Even when you’ve followed the plan perfectly, things go wrong. Especially if you’re doing creative work.

Even when you know exactly what works for you, what’s worked for you a thousand times, your own private little process, it isn’t impossible for a roadblock to be shoved in front of you. The feeling is awful – suddenly, instead of just thing that you need to keep working, you’re wondering why you bothered in the first place? You should have left it up to a real designer.

There’s one trick I love to use when stuck. It’s just a small exercise to try out after swearing, blaming the client, and drinking too much coffee in the morning and beer at lunch didn’t help.

Make an homage.

Once you’re sure the problem isn’t inherit to the job, that it isn’t the content that’s genuinely boring, and that you do understand it’s boringness thoroughly enough to design for it, perhaps it’s time to consider going back down memory lane.

Sorry Trees

It was Sorry Trees that I would turn to when I needed a rush of excitement and ignited inspiration. A monograph by English graphic designer Vince Frost, who was now living in the next state over, here in Australia; it’s a hefty size and never failed.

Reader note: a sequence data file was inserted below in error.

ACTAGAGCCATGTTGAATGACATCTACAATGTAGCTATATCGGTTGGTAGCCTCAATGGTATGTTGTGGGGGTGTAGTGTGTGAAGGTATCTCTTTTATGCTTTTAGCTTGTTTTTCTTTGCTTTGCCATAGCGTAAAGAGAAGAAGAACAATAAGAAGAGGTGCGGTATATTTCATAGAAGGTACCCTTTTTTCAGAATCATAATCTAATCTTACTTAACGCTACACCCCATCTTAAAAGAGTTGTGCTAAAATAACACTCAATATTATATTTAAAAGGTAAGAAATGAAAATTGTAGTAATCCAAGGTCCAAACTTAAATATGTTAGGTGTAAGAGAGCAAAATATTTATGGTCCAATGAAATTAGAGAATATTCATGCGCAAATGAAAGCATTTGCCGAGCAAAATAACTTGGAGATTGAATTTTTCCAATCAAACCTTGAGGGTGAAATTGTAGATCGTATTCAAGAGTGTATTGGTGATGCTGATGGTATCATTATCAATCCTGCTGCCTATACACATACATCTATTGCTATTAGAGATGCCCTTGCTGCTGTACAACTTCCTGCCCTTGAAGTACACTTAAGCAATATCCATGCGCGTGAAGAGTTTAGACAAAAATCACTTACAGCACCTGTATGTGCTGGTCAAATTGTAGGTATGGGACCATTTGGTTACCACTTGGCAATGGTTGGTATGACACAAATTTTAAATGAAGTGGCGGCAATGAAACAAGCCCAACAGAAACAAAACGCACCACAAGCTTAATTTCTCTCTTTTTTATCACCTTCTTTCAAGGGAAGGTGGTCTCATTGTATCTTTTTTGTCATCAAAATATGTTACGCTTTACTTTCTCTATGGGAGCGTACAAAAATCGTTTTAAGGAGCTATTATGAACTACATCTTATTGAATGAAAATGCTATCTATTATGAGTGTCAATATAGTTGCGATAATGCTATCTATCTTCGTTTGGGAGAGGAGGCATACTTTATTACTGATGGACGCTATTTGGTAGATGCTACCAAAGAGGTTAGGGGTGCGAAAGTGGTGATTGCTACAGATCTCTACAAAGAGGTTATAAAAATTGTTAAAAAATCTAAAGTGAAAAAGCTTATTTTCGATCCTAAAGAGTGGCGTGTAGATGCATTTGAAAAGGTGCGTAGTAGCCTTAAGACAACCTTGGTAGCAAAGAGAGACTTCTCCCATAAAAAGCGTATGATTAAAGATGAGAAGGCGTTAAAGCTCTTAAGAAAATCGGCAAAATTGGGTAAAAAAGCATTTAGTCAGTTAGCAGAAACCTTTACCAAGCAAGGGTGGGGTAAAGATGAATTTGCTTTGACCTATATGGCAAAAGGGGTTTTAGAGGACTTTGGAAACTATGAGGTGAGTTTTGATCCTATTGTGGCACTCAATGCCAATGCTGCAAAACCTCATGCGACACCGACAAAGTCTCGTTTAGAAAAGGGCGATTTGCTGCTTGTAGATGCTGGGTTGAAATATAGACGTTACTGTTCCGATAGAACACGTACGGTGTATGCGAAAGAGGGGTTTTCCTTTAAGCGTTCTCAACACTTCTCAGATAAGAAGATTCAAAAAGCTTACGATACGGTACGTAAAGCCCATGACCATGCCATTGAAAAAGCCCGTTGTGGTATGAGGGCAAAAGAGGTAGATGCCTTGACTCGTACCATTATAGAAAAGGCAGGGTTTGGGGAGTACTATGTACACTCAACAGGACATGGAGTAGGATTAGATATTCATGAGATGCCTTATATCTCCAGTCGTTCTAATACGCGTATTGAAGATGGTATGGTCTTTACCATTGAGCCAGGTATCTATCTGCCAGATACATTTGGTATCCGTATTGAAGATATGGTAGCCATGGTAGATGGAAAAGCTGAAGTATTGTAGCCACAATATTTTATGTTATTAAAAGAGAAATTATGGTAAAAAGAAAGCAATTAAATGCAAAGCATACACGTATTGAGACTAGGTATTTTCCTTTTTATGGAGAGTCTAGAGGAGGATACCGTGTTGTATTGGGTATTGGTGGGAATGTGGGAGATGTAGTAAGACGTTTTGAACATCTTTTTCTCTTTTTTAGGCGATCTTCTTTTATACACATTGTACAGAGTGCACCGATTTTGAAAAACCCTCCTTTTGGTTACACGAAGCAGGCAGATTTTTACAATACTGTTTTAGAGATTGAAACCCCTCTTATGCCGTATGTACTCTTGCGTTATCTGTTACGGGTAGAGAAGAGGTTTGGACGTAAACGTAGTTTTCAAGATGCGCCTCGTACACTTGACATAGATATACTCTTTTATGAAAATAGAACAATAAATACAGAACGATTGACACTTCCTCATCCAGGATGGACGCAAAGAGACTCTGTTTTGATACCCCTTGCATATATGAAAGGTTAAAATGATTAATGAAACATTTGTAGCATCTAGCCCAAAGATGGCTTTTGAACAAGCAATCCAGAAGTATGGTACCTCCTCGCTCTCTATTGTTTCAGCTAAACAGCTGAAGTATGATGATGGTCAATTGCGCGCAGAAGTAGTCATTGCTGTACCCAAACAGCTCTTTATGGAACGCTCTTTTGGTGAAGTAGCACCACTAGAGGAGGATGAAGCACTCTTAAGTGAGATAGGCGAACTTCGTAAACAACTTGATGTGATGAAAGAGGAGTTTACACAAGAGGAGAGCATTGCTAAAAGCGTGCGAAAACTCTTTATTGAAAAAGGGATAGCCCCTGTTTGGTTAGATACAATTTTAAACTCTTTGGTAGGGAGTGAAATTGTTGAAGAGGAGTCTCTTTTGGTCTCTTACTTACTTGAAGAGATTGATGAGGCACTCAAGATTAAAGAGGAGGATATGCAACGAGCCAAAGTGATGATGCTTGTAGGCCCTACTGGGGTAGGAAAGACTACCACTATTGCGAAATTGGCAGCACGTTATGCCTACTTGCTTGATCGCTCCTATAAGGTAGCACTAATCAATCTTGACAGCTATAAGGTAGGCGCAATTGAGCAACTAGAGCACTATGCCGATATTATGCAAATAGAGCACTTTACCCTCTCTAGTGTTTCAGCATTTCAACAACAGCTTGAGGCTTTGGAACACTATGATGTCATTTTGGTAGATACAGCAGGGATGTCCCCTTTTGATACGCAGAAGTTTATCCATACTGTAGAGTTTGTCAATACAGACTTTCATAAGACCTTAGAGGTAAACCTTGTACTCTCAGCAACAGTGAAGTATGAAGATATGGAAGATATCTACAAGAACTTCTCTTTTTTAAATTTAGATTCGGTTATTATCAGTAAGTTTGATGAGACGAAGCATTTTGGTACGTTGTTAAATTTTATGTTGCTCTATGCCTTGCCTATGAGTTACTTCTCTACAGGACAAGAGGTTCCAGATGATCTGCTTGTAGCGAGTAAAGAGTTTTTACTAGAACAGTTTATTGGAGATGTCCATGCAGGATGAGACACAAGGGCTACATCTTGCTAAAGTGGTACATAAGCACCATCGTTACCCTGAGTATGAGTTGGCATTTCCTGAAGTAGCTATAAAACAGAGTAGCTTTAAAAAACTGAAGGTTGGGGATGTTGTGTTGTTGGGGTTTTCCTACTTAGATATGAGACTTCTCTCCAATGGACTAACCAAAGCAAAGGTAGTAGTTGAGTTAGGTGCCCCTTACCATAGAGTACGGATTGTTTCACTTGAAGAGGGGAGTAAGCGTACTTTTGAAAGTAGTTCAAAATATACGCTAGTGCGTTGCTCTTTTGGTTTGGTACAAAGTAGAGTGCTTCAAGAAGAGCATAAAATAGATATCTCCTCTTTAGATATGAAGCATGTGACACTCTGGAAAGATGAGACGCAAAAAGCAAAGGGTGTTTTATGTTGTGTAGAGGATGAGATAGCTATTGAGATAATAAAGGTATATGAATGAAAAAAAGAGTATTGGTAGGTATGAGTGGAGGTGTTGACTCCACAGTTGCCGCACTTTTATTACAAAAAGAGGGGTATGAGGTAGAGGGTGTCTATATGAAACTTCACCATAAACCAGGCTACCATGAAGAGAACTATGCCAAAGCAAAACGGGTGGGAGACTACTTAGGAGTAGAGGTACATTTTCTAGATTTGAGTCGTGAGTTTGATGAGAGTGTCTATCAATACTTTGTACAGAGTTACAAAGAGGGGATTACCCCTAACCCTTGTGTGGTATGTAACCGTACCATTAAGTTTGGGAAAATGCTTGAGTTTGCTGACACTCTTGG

The work was exciting, original, and coolest of all, but unbeknownst to me when I first saw it, contained the poster that made me want to be a graphic designer.


Looking back, I now realise that the bursts of inspiration and energy that the work gave me was given form in small acts of homage. If I look back at my work from that time I’m sure I’ll see small echoes of Frost’s work everywhere – the way he’d bold use type, strong contrasts, powerful photography were all my borrowed tools.

Without realising it at the time, I was paying homage. So why not do it deliberately? Over time I’ve stopped going to that book, but not because I enjoy the work any less, but simply because I fell out of the habit. Upon recently going through it, I felt a kind of excitement I hadn’t felt in years and was reminded why I wanted to become a designer in the first place.

1. You have to be stuck, not bored.

Here’s the kicker – this isn’t an excuse to rip off work that you like.

The content of has to bore you, it has to be genuinely uninspiring, it has to be well researched, and the problem needs to be understood. You need to do all those important big-person-designer things before you start all this. You have to have sketched out a hundred ideas that didn’t work.

Why? Because if you’ve done all that and you’re still stuck, then pulling out this trick doesn’t feel as dirty – as if you’re letting someone else do the work for you.

2. Make a list of your favorite pieces.

“…everything we need in order to t ell our stories in a reasonable and exciting way already exists in each of us. Everything you need is in your head and memories, in all that your senses provide, in all that you’ve seen and thought and absorbed.”